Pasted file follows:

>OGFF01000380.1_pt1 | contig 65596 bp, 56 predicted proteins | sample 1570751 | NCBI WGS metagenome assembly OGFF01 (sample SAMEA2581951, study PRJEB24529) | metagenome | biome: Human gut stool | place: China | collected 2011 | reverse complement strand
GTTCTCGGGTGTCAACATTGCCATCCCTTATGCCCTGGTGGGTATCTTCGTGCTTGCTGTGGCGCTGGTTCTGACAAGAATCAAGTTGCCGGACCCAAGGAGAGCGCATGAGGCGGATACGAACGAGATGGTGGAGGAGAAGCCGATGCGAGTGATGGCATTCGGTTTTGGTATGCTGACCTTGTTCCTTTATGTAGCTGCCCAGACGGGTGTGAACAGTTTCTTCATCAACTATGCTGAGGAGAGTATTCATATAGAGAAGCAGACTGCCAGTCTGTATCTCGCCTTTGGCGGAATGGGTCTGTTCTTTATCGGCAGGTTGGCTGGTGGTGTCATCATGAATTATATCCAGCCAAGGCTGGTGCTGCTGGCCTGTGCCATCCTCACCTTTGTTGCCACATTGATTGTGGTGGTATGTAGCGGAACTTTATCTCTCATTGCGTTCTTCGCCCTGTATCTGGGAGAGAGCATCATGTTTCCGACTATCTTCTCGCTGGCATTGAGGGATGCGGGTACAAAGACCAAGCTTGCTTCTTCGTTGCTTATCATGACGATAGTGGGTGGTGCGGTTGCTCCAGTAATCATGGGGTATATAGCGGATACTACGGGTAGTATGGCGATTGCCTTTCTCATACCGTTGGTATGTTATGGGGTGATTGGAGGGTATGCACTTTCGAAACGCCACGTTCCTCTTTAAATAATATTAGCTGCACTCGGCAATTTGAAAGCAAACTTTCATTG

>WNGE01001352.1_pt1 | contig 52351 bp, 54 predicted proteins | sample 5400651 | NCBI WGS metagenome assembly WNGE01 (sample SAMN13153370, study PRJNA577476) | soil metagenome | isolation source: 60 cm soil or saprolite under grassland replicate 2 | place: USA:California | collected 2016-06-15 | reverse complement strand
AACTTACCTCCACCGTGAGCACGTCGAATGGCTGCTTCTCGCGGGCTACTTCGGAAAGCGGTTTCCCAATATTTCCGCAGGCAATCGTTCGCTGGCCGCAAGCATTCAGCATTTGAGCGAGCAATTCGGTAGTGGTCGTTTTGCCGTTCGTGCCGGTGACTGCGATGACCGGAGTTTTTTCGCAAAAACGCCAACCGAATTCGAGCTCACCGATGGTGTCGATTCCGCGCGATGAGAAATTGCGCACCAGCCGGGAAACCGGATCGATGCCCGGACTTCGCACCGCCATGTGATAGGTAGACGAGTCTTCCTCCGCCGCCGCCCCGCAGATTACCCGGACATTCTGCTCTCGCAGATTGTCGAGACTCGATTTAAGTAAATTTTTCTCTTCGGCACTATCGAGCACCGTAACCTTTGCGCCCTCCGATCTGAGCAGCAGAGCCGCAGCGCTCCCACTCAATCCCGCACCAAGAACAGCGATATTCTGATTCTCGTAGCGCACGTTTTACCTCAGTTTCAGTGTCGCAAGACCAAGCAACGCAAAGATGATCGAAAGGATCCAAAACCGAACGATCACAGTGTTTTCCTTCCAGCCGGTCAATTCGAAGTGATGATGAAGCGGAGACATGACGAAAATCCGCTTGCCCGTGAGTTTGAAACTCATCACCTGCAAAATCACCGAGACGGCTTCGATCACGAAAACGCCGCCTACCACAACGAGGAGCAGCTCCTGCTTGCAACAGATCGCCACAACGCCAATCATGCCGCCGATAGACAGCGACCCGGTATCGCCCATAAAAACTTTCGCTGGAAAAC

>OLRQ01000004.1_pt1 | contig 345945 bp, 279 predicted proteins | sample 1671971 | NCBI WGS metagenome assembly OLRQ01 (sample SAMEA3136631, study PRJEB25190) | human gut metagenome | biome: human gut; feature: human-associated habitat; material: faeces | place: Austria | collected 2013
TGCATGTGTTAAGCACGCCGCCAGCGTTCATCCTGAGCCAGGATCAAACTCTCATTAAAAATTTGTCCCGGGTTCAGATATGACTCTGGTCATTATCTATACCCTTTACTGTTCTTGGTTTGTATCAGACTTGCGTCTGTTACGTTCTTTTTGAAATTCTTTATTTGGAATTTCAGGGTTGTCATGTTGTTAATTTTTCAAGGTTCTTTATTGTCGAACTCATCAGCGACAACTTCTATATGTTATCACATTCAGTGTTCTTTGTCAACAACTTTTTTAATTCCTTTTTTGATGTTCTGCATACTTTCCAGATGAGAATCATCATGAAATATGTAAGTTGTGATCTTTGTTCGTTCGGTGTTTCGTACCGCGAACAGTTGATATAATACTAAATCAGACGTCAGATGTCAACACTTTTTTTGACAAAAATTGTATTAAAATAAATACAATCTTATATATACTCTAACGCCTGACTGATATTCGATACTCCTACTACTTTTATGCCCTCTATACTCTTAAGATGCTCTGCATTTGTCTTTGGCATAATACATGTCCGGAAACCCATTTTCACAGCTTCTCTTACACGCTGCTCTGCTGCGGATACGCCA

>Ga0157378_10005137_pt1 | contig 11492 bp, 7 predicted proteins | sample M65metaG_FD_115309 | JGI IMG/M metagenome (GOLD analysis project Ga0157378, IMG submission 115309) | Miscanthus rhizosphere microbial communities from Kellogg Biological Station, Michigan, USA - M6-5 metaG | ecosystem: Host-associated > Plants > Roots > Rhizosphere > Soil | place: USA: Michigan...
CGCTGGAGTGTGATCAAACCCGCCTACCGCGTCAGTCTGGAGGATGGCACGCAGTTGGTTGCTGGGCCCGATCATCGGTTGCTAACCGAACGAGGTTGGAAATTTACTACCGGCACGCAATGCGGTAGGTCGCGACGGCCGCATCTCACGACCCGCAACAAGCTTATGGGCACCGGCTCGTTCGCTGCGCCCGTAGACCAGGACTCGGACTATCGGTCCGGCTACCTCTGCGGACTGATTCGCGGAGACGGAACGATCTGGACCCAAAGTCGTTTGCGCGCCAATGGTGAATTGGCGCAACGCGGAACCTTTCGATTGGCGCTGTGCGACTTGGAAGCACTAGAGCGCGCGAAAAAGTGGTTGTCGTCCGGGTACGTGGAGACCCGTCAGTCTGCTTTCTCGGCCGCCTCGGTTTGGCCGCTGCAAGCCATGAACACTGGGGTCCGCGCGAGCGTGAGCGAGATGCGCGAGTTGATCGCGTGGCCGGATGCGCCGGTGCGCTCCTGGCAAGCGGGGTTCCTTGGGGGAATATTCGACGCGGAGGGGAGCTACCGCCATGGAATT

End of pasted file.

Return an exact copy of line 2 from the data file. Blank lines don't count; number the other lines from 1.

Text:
GTTCTCGGGTGTCAACATTGCCATCCCTTATGCCCTGGTGGGTATCTTCGTGCTTGCTGTGGCGCTGGTTCTGACAAGAATCAAGTTGCCGGACCCAAGGAGAGCGCATGAGGCGGATACGAACGAGATGGTGGAGGAGAAGCCGATGCGAGTGATGGCATTCGGTTTTGGTATGCTGACCTTGTTCCTTTATGTAGCTGCCCAGACGGGTGTGAACAGTTTCTTCATCAACTATGCTGAGGAGAGTATTCATATAGAGAAGCAGACTGCCAGTCTGTATCTCGCCTTTGGCGGAATGGGTCTGTTCTTTATCGGCAGGTTGGCTGGTGGTGTCATCATGAATTATATCCAGCCAAGGCTGGTGCTGCTGGCCTGTGCCATCCTCACCTTTGTTGCCACATTGATTGTGGTGGTATGTAGCGGAACTTTATCTCTCATTGCGTTCTTCGCCCTGTATCTGGGAGAGAGCATCATGTTTCCGACTATCTTCTCGCTGGCATTGAGGGATGCGGGTACAAAGACCAAGCTTGCTTCTTCGTTGCTTATCATGACGATAGTGGGTGGTGCGGTTGCTCCAGTAATCATGGGGTATATAGCGGATACTACGGGTAGTATGGCGATTGCCTTTCTCATACCGTTGGTATGTTATGGGGTGATTGGAGGGTATGCACTTTCGAAACGCCACGTTCCTCTTTAAATAATATTAGCTGCACTCGGCAATTTGAAAGCAAACTTTCATTG